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Local Coastal Program Frequently Asked Questions

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Frequently asked questions and answers related to Sonoma County's Local Coastal Program.

Updated: March 2024

What is a Local Coastal Program?

In 1976, the California Legislature enacted the Coastal Act, which created a mandate for coastal counties to manage the conservation and development of coastal resources through a comprehensive planning and regulatory program called the Local Coastal Program. The primary goal of the Local Coastal Program is to ensure that the local government’s land use plans, zoning ordinances, zoning maps, and implementation actions within the Coastal Zone are consistent with the requirements, provisions, and policies of the California Coastal Act.

In Sonoma County, the Local Coastal Program consists of three components: The local Coastal Plan, the Coastal Zoning Ordinance, and the Coastal Administrative Manual. The Local Coastal Plan is a broad, long-range policy document that guides resource protection and future development in the Coastal Zone, which is implemented through the Coastal Zoning Ordinance and Coastal Administrative Manual.

Once the Local Coastal Plan has been recommended by the Planning Commission and approved by the Board of Supervisors, it will be reviewed by the California Coastal Commission and certified for consistency with the California Coastal Act. Once certified, the updated Local Coastal Plan policies will be the standard of review for development in the Coastal Zone, with the exception of jurisdiction retained by the Coastal Commission, which included public trust lands and tidelands, as well as appeals to approvals between the first public road and the sea; within 300 feet of a beach or the mean high tideline where there is no beach; within 300 feet of a coastal bluff edge; or within 100 feet of a wetland, estuary, or stream.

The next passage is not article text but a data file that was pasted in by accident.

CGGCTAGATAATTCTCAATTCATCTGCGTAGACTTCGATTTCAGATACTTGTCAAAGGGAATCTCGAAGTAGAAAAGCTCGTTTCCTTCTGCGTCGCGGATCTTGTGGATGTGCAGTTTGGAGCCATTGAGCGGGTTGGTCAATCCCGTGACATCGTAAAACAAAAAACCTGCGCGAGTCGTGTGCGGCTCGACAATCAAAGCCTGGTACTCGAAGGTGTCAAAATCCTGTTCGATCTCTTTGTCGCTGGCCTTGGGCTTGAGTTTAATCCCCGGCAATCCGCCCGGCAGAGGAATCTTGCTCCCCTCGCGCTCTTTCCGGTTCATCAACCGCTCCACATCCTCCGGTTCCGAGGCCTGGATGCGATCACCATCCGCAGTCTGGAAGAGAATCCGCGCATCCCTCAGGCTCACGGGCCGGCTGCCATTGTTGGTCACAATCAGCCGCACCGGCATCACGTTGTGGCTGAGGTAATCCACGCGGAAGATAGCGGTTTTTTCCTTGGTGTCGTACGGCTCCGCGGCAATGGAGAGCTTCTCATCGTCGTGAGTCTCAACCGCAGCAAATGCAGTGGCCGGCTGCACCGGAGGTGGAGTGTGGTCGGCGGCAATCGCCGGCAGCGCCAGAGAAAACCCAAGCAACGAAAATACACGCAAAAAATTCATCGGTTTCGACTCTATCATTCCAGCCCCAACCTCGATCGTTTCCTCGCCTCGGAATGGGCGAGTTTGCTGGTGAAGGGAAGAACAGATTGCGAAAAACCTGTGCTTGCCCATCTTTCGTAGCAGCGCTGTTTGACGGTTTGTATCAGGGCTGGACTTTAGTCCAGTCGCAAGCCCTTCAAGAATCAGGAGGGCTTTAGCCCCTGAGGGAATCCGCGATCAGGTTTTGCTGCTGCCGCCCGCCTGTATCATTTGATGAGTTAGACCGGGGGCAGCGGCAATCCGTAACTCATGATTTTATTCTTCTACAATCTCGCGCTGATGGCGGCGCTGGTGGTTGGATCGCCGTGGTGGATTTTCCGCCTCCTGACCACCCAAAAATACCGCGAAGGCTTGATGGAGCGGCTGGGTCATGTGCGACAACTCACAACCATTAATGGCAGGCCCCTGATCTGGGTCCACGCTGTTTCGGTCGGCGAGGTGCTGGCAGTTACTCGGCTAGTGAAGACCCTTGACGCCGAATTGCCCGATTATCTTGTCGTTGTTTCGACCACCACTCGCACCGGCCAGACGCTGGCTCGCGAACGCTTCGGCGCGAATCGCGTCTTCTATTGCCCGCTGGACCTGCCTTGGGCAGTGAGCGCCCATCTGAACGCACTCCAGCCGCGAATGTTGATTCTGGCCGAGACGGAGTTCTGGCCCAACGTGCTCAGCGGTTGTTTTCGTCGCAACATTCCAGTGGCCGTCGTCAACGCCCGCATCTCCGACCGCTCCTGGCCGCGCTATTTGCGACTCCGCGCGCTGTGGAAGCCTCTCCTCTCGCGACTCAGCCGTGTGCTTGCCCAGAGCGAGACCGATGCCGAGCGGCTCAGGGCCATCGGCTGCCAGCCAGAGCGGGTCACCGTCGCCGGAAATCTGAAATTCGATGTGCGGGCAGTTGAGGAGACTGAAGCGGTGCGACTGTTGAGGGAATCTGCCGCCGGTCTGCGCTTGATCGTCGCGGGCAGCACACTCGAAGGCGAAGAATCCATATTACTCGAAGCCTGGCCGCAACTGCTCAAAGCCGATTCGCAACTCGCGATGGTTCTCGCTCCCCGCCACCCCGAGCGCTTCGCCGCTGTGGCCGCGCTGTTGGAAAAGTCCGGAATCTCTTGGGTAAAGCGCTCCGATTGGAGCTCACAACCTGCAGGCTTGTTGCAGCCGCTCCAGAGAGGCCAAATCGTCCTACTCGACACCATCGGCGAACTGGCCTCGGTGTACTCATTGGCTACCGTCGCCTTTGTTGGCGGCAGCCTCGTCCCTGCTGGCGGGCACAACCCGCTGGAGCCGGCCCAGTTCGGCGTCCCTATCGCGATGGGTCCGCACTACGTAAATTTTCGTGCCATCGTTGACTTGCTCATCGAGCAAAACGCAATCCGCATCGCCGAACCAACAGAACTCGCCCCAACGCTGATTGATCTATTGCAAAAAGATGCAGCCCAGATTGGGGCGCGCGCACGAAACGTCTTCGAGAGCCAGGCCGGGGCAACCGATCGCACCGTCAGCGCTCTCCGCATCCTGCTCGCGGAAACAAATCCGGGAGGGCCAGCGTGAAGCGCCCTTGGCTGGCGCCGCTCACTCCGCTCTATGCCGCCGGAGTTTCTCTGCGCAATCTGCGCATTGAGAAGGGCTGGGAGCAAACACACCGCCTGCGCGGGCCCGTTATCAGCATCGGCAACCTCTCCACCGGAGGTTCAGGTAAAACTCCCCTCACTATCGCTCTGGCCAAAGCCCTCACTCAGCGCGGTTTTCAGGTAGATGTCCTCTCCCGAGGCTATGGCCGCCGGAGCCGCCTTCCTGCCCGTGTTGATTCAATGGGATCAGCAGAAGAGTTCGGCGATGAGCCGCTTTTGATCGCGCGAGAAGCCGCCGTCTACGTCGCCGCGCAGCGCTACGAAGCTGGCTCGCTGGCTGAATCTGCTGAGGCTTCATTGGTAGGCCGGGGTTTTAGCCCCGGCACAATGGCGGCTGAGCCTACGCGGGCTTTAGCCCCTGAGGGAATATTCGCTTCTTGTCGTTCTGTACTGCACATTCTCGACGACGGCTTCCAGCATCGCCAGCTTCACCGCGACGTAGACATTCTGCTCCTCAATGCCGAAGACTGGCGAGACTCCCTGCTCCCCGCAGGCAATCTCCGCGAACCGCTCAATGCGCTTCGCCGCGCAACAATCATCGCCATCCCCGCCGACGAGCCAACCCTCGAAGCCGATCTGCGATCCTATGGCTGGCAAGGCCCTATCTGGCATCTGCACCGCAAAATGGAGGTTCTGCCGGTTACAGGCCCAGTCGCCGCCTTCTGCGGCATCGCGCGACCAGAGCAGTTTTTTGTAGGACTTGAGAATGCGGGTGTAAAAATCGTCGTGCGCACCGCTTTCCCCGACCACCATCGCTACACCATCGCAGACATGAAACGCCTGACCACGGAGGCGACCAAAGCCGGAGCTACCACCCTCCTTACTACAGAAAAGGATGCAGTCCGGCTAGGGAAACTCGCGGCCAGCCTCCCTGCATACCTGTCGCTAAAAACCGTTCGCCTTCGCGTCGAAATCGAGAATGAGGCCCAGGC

What is difference between the Local Coastal Program and Local Coastal Plan?

The Local Coastal Program is a comprehensive planning and regulatory framework that guides local development in the coastal zone, in partnership with the Coastal Commission. While all Local Coastal Programs must be certified by the Coastal Commission, the structure of a Local Coastal Programs will vary from jurisdiction to jurisdiction in order to reflect the unique characteristics of individual local coastal communities.

The Sonoma County Local Coastal Program currently consists of three documents: The Local Coastal Plan, serving as the master planning document for the Sonoma Coast, the Coastal Zoning Ordinance, implementing the land use policies of the Local Coastal Plan, and the Administrative Manual, providing specific guidance on processing Coastal Development Permits.

“Local Coastal Program” and “Local Coastal Plan” are similar sounding and often confused with each other. The project currently underway is an update to the Local Coastal Plan, not the entire Local Coastal Program. The Coastal Zoning Ordinance will be updated once the Local Coastal Plan has been certified by the Coastal Commission. The Administrative Manual will be incorporated into the Local Coastal Plan.

Once the Local Coastal Plan is approved by the Coastal Commission, permitting authority in the Coastal Zone is transferred to the County with the exception of tidelands, submerged lands, and public trust lands. In certain cases, the Coastal Commission may act on appeals of County permit decisions.

What is the history of the Local Coastal Plan?

The process of preparing the Sonoma County Local Coastal Plan (LCP) began in 1978, and from the beginning included strong citizen participation. The Draft LCP was completed and adopted by the Board of Supervisors in May 1980, certified by the Coastal Commission in December 1980, and became effective in January 1981.